Faith. That's what the Apostle Paul wrote about in Romans 4. He mentioned Abraham's faith and how Abraham’s faith was "credited to him as righteousness" because he believed God at his word (Romans 4:3). The Old Testament reference for this text is found in Genesis 15.
In Genesis 15, Abraham was called Abram, as God had yet to give him his new name. Abram voiced his concerns to God. Genesis 15:2-3 NIV reads: But Abram said, “Sovereign Lord, what can you give me since I remain childless and the one who will inherit my estate is Eliezer of Damascus?” And Abram said, “You have given me no children; so a servant in my household will be my heir.”
"What can you give me?" Abram asked. This question reveals Abrams’ innermost thoughts. It seems to reveal that Abram believed that he would never father a child. Yet, when we go a few chapters back, God promised Abram that he would make him into a great nation. Perhaps Abram wasn’t sure how God was going to make him into a father. And considering that he was elderly and still childless by Chapter 15, I suppose Abram needed some reassurance from God.
So, God reassured Abram. God confirmed that he could do what Abram thought was outside of the realm of possibilities. In Genesis 15:4 God said to Abram, “This man will not be your heir, but a son who is your own flesh and blood will be your heir.”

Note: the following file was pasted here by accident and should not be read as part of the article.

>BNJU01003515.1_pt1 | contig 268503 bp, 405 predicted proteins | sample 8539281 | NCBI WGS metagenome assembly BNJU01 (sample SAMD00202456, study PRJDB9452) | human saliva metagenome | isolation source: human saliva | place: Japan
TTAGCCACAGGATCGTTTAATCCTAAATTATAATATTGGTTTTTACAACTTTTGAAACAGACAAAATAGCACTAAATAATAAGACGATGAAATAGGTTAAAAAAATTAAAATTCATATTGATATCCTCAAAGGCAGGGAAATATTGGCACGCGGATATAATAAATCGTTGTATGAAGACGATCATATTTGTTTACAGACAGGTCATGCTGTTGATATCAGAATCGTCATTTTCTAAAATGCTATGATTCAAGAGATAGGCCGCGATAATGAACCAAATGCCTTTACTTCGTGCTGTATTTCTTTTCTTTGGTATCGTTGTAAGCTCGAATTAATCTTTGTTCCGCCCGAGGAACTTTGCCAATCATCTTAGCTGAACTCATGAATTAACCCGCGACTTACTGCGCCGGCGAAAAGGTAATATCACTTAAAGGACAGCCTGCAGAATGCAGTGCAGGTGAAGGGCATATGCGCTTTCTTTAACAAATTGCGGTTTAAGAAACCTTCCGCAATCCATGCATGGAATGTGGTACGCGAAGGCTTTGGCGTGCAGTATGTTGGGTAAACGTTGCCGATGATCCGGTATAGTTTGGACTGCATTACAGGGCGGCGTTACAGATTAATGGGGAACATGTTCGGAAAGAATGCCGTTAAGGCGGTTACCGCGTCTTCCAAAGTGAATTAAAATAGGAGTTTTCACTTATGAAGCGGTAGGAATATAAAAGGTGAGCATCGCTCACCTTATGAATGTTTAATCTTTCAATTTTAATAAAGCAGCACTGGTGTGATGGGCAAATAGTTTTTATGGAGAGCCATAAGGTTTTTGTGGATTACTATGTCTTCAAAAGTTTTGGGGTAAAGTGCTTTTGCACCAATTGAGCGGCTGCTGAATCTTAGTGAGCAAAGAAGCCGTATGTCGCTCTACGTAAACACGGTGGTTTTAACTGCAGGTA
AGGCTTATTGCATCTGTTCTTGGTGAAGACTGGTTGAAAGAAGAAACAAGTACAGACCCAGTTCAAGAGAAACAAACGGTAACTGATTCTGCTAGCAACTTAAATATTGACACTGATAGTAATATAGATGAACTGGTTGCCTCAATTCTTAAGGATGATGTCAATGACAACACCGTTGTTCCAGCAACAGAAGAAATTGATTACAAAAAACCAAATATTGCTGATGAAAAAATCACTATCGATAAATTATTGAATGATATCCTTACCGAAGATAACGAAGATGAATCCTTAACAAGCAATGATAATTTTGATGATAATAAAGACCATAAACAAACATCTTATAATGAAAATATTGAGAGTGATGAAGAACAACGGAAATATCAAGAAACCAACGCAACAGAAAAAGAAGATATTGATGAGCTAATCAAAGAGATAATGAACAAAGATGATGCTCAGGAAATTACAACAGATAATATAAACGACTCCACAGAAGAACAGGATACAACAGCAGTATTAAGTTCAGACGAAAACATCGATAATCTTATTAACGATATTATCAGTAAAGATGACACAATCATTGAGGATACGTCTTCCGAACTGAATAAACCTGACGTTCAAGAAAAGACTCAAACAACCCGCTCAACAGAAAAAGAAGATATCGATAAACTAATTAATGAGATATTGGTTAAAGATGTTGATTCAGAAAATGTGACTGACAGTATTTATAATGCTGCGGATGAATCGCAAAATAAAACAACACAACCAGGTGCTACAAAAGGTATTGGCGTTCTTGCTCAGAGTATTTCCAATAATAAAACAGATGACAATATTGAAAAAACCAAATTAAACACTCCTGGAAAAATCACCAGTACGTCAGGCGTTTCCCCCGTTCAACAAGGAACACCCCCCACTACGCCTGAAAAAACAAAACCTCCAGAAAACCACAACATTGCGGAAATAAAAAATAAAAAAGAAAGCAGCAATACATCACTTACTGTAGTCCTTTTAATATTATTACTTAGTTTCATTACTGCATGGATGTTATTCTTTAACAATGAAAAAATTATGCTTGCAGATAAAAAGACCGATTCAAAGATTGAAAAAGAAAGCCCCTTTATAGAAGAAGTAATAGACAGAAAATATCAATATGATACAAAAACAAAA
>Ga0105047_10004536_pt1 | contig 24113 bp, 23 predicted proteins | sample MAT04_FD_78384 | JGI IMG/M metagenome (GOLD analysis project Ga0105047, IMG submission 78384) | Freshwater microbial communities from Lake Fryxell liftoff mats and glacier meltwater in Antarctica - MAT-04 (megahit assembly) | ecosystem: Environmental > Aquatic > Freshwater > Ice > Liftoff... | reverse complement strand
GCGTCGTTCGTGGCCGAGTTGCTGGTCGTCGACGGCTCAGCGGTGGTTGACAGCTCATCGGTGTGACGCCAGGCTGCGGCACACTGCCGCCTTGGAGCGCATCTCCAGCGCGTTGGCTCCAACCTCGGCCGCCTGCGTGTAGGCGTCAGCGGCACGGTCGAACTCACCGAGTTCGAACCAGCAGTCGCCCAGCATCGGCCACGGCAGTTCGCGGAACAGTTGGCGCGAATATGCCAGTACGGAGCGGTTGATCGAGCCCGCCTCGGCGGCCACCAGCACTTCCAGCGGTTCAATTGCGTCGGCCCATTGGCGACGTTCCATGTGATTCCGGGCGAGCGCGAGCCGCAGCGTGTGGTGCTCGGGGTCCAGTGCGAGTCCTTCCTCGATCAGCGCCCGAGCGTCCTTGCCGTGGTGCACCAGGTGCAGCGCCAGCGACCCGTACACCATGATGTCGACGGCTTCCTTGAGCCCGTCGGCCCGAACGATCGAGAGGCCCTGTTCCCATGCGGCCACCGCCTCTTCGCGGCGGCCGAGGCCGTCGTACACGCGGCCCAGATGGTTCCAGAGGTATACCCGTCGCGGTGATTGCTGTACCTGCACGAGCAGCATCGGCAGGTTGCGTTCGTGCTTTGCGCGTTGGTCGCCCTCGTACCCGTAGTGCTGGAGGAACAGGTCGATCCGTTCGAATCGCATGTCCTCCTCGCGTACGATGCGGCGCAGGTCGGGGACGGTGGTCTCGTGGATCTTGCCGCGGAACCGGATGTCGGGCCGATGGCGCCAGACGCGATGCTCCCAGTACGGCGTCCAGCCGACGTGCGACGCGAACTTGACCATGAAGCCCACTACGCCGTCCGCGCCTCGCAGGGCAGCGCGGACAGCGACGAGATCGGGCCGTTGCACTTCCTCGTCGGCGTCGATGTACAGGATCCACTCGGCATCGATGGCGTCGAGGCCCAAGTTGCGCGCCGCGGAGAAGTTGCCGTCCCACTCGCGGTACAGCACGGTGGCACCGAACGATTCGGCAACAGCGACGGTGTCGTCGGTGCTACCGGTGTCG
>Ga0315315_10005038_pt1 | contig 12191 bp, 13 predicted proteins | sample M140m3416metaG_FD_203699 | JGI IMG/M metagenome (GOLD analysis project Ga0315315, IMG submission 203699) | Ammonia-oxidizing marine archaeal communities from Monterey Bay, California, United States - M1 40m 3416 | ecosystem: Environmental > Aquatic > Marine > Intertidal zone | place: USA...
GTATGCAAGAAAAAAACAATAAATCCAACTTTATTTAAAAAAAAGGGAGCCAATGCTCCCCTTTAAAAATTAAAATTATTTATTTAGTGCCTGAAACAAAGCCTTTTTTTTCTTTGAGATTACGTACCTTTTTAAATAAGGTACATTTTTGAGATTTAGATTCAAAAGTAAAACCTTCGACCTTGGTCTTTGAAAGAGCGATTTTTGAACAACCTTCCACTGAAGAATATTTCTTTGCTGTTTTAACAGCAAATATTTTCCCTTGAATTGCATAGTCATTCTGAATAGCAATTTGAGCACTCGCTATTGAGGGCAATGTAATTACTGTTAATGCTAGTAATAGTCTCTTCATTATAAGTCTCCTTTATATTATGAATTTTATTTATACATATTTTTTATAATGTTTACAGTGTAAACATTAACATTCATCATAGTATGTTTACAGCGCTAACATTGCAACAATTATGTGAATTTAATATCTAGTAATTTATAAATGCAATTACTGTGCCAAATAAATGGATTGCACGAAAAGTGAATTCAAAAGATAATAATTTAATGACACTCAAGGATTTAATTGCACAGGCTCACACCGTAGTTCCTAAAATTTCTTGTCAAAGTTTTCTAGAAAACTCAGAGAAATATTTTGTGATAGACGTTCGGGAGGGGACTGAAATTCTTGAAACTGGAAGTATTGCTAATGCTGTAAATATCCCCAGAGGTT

To Abram’s question “What can you give me?”, God essentially answered that he could and would give him the very thing that he thought he could not have. And although God’s promise seemed far-fetched, when God told Abram that he would have his own son and that his offspring would be as numerous as the stars in the sky, Abram believed him. Abraham believed that God would do what was unreasonable.
Romans 4:18 reads, "Against all hope, Abraham in hope believed ...". To hope against all hope means Abram was in a hopeless situation and yet he maintained hope in God. This means Abram's faith went against all that was logical. But when God promised the illogical to Abram, he believed God.
And this belief was counted to Abram as righteousness—the same righteousness that can be credited to us today if we believe in God against our own feelings or thoughts of hopelessness. It is worth acknowledging that Abram's hope in God, was indeed nothing but hope. He had no supporting assurance outside of God’s word.
Abram did not have the luxury that we have today. He did not have the Bible or the testimonies of others to support his hope in God. He did not have a preacher or a circle of fellow believers to draw confidence from. He did not have Christian literature to solidify his hope. All Abram had was God’s word. And God’s word did not seem to be grounded in reality. Yet, he believed God.
This is imperative for believers today to understand. Many of us add to our faith with the assurance of literature, research, or evidence outside of God’s word. There are artifacts, archaeological evidence, and some of the world’s most intellectual minds who support the belief of God. Our preachers, teachers, and Christian circles support and confirm our beliefs. And this support has helped many believers in their walk. This extra support is something that we can and should thank God for.